Behind every U.S. Supreme Court case there is a human story. It is easy to lose sight of that truth behind the Latin phraseology and abstract legal doctrines. Sometimes the humanity involved springs to our mind just from the name of the case: Brown v. Board of Education of Topeka Kansas (1954), Griswold v. Connecticut (1965) or Loving v. Virginia (1967). It is impossible to think of these cases without contemplating lives and stories of Linda Brown, Estelle Griswold, Mildred and Richard Loving.
Last time on this blog I discussed the little known but important U.S. Supreme Court case, Hawker v. New York (1898). With the legal elements of the case covered in my last post, this time we’ll explore the unexpected human story behind this case.
I started by looking again at the text of the Supreme Court case that infamized Dr. Hawker. To my surprise in re-reading the case, I realized that the court never identified Hawker by his full name or offered any biographical detail. They referred to him solely as “plaintiff” or “defendant” depending upon his status in the chain of cases leading to the highest court. Several cursory Google searches for Hawker v. New York proved unavailing as virtually everything I saw simply looped back to the same non-specifics in the text of the court decision.
I tried another tact. I used my Newspapers.com account to search for news stories on Hawker. I searched first for items appearing in 1898 to see if I could learn his full name. Easy enough –Benjamin Hawker (New York Times, March 10, 1898, p. 10) Then I searched New York papers for the1878 trial and conviction that figured centrally in the Supreme Court case. Cue flood gates opening! As I quickly learned, Dr. Benjamin Hawker appeared in newspaper stories as early as 1871 and often thereafter until his death in 1903. Hawker’s medical practice can be traced definitively to 1870 in New York (though I suspect it began even earlier) and continued for decades under several names: Dr. Benjamin Hawker, alias Dr. West, alias Dr. Perry.
(Note: To avoid confusing the reader, I will use the name Hawker throughout most of this post even when the cases involved his arrest as West or Perry)
Piecing together Hawker’s personal history required a good deal of patience in wading through scores of news items. Most of these dealt with a series of medical disasters resulting from his services to “Ladies in Trouble” (his October 18,1870 ad in New York Daily Herald). If we exclude the legal cases leading to the 1898 Supreme Court decision, a total of four cases constituted the bulk of this press coverage over the years The death of Emily A. Post (1871), the death of Christina Brecht (1876) and a pair of 1877 medical malpractice cases involving Maggie McLoon and Amelia Hyde. Further notoriety for Hawker stemmed from his 1894 arrest as part of a major police operation that swept up sixteen “malpractitioners”; and, of course, his 1896 arrest for violating state law that culminated in Hawker v. New York two years later.
As I parsed through all this material, I realized rather quickly that Benjamin Hawker was no medical innocent paying the price in 1896 for a single bad decision committed years earlier (1877). Nope. Hawker knew precisely the risks he took in the medical services he chose to provide. His eyes were wide open to the realities of medical jurisprudence in New York state…and he practiced accordingly as evidenced by his use of the Perry and West aliases.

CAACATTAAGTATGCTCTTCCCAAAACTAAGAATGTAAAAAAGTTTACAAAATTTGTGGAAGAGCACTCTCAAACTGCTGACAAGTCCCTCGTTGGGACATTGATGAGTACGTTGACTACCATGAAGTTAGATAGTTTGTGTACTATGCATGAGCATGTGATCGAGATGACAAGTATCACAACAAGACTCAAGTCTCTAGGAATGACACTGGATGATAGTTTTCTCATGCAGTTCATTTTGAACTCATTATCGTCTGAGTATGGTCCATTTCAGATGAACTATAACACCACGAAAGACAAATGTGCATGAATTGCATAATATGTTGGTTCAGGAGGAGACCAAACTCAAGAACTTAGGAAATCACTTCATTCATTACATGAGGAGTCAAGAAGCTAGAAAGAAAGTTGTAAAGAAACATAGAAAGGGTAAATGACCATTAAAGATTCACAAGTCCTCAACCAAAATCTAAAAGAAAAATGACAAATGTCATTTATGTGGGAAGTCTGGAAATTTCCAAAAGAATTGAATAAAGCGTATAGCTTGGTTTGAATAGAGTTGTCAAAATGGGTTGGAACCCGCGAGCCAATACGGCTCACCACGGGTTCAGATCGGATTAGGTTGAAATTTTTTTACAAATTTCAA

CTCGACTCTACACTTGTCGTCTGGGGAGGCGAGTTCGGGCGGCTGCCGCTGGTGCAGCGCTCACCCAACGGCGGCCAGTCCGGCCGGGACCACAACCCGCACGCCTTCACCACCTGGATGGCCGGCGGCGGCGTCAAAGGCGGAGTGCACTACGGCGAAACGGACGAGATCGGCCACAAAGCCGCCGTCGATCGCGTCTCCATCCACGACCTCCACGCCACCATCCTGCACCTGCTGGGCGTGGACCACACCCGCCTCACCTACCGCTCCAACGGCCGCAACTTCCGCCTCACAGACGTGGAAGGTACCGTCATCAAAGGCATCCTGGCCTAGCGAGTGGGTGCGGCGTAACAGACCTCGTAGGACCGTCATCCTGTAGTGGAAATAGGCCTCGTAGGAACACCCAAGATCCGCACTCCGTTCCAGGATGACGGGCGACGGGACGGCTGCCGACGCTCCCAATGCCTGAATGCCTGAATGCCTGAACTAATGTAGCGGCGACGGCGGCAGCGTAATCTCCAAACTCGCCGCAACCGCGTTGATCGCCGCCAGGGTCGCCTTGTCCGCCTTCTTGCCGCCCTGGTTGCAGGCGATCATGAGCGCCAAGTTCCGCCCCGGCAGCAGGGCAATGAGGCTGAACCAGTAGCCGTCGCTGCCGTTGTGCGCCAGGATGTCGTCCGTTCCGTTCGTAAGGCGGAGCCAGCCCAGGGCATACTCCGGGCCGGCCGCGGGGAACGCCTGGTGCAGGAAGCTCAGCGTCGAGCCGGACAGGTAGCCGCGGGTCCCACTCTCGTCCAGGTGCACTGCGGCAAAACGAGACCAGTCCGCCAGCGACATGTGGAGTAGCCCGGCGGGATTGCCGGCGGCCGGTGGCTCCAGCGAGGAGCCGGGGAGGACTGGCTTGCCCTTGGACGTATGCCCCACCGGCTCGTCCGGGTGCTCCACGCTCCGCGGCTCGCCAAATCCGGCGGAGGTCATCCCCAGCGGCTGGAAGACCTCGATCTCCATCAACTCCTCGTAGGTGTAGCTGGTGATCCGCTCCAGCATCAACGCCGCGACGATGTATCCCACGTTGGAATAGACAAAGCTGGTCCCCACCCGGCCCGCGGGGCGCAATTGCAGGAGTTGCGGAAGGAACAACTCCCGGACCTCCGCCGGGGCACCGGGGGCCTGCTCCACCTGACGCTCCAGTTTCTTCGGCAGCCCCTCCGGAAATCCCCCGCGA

So who was Benjamin Hawker? And where did he come from? How did he arrive at the practice of medicine in 1870? What kind of training did he receive?
Hawker was born in December 1837 at Somerset, England, one of six children to Hugh Hawker and Ann Sibley. His given name at birth was Benoni, a name of Hebrew origin. (Benjamin was the commonly adopted Westernized version of Benoni) Two of his older brothers shared names with similarly strong Biblical ties: Jabez, Theophilos.
There is little else that can be said of Benjamin Hawker’s youth except that in 1857 he was committed to the Ilchester gaol in Somerset. His crime? Stealing two shillings from his employer which resulted in three months at “hard labor.”
He arrived in the United States sometime in the 1860s. It is difficult to say when as a well-documented file in Ancestry.com identified an 1860 departure from England though Hawker later testified at an 1871 trial suggesting he arrived in the U.S. near the end of the Civil War. As part of that same testimony, Hawker claimed to hold a “certificate” from Guy’s Hospital (London) and to have been engaged in medicine for ten years. He acknowledged that he held no diploma though he asserted attendance at 2-3 medical courses. In 1876, he obtained a degree (or so he claimed) from New York Eclectic Medical College.
It is difficult to know how much of Hawker’s statements we can accept as fact. For instance, in that same 1871 testimony he acknowledged that his last name wasn’t Perry (the name under which he practiced medicine). In fact, he claimed his name was Benjamin Arthur. Was this further obfuscation on his part? Abandoning one alias for another? Perhaps except that “Benoni Arthur” can be found in the 1870 federal census for New York city. Occupation? stencil maker.